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Home > Mortgages > Mortgage Data

Is interest-only exodus driven by FSA or waning demand?

There has recently been an exodus of lenders from the interest-only market but is this due to a drop in demand for the product or to the FSA’s review?

By Donia O'Loughlin | Published Dec 06, 2012 | comments

In the last two weeks, the Royal Bank of Scotland, Natwest and Coventry Building Society have pulled out of the interest-only market, arguing that interest in residential interest-only mortgages has plummeted.

Concern has grown in the last few weeks over the potential risks of mis-sold interest-only mortgages, culminating in the Financial Services Authority launching a review of existing interest-only borrowers to guage the extent of any problem.

Indeed, RBS and Natwest said that residential interest-only mortgages only apply to four per cent of their mortgage lending and Coventry stated that it has seen its mortgage applications for this sector drop to less than 2 per cent.

Moray McDonald, head of home lending at RBS and NatWest, said: “As a fast growing UK mortgage lender we want to focus on the products most of our customers are asking for. We don’t rule out offering residential interest-only mortgages to niche customer groups in the future but we would do that using specialist advisers rather than our broad base of branch and telephony advisers.”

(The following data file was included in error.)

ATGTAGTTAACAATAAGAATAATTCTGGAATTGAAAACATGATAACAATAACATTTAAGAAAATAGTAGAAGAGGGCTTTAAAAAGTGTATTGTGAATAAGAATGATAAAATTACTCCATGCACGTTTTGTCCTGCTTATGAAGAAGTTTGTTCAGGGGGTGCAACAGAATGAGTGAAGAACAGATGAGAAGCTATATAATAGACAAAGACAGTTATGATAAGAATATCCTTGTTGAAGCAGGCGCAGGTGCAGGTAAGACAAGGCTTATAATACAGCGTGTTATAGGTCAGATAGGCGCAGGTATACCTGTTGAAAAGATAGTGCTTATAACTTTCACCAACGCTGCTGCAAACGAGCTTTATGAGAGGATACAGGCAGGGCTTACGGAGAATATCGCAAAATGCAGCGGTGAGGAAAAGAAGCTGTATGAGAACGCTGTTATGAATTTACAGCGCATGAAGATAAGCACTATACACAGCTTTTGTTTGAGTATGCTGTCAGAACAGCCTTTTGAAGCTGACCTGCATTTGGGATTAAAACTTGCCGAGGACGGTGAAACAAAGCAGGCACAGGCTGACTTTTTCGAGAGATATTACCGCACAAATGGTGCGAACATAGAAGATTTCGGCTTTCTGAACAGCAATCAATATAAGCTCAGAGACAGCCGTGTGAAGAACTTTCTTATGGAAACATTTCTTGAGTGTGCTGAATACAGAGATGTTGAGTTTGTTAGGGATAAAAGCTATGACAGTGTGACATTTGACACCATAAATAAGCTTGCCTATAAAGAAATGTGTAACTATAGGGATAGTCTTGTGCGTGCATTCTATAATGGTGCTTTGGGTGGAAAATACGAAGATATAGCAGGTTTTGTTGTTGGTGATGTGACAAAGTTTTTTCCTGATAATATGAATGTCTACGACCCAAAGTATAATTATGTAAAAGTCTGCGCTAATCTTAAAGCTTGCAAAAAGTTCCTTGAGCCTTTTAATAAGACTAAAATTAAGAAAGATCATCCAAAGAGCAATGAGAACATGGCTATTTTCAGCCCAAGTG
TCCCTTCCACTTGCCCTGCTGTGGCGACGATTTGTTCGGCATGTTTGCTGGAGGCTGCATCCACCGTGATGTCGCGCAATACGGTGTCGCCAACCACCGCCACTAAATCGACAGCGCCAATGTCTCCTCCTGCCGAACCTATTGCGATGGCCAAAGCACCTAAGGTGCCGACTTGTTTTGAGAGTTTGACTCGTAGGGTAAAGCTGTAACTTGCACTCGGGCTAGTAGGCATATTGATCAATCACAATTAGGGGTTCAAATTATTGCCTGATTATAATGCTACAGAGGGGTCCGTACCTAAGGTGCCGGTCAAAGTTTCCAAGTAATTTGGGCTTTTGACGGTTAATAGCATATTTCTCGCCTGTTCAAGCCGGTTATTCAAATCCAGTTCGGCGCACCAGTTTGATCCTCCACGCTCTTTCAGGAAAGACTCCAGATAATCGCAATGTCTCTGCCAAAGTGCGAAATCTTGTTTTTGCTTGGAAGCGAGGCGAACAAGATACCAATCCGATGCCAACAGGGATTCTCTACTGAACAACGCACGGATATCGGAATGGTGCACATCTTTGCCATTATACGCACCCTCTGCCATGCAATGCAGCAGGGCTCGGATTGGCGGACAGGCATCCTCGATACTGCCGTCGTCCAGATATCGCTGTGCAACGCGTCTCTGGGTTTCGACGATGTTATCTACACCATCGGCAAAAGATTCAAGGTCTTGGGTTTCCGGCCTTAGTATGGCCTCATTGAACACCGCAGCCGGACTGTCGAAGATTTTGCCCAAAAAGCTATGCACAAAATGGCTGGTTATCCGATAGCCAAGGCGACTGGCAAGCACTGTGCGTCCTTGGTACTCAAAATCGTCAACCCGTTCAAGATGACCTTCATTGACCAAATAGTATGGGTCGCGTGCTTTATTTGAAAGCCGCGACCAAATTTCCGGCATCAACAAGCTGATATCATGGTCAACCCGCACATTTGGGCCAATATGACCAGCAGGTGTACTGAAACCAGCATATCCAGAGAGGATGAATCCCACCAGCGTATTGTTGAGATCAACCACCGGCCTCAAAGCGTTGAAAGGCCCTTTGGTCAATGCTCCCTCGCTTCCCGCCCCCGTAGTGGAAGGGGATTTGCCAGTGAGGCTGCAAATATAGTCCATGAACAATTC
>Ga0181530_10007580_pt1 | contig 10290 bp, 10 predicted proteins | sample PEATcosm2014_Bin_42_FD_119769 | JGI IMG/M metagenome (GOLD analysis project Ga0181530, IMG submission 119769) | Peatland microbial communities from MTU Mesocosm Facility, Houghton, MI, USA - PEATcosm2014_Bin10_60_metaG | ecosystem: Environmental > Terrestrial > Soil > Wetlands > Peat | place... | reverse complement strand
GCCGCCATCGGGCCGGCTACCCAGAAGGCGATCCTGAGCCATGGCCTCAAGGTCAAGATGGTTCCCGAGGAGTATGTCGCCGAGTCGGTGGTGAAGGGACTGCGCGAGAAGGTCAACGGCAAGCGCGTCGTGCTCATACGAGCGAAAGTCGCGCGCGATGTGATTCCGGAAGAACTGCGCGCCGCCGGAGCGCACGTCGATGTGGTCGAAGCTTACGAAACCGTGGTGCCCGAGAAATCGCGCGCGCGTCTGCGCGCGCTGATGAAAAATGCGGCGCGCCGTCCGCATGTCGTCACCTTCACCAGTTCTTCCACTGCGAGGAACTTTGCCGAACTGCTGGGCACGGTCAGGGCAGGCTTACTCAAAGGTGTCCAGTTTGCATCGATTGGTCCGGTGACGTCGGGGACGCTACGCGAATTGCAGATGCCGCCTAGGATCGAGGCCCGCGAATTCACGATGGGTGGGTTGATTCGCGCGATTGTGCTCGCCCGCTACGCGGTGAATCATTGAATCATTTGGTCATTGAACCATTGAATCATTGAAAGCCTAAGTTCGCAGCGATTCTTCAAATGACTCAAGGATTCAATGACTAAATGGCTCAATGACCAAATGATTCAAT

Colin Franklin, sales and marketing director at Coventry, said: “Residential interest-only mortgages have declined to less than 2 per cent of all residential mortgage applications. We have therefore decided the time is right to leave this market.”

However, all three continue to offer buy-to-let mortgages on an interest-only basis.

This followed Nationwide’s move in October to stop offering interest-only mortgages to new borrowers. Nationwide said that its interest-only deals only accounted for 3 per cent of new lending.

FSA review

On 25 October, the regulator announced within its Mortgage Market Review that it will be launching an extensive review of existing interest-only borrowers to see how many are unable to repay the capital and to understand what steps lenders are taking to address this issue, as it ponders whether a ban for the product is required.

The FSA said it expects to publish the findings of this work in the first quarter of 2013. In an interview with FTAdviser, the watchdog highlighted that the review will seek to ‘quantify and assess’ the problem rather than address a problem that has already been identified.

The regulator emphasised that people will still be able to get interest-only mortgages going forward where there is a repayment vehicle in place, but said there is a different issue around existing interest-only mortgages.

Richard Sexton, director of e.surv chartered surveyors, said: “The problem with the FSA’s interest-only proposals is they just close the door after the horse has bolted. They don’t solve the real problem, which is the outstanding balances of existing interest-only mortgages, not assessment criteria for new ones.

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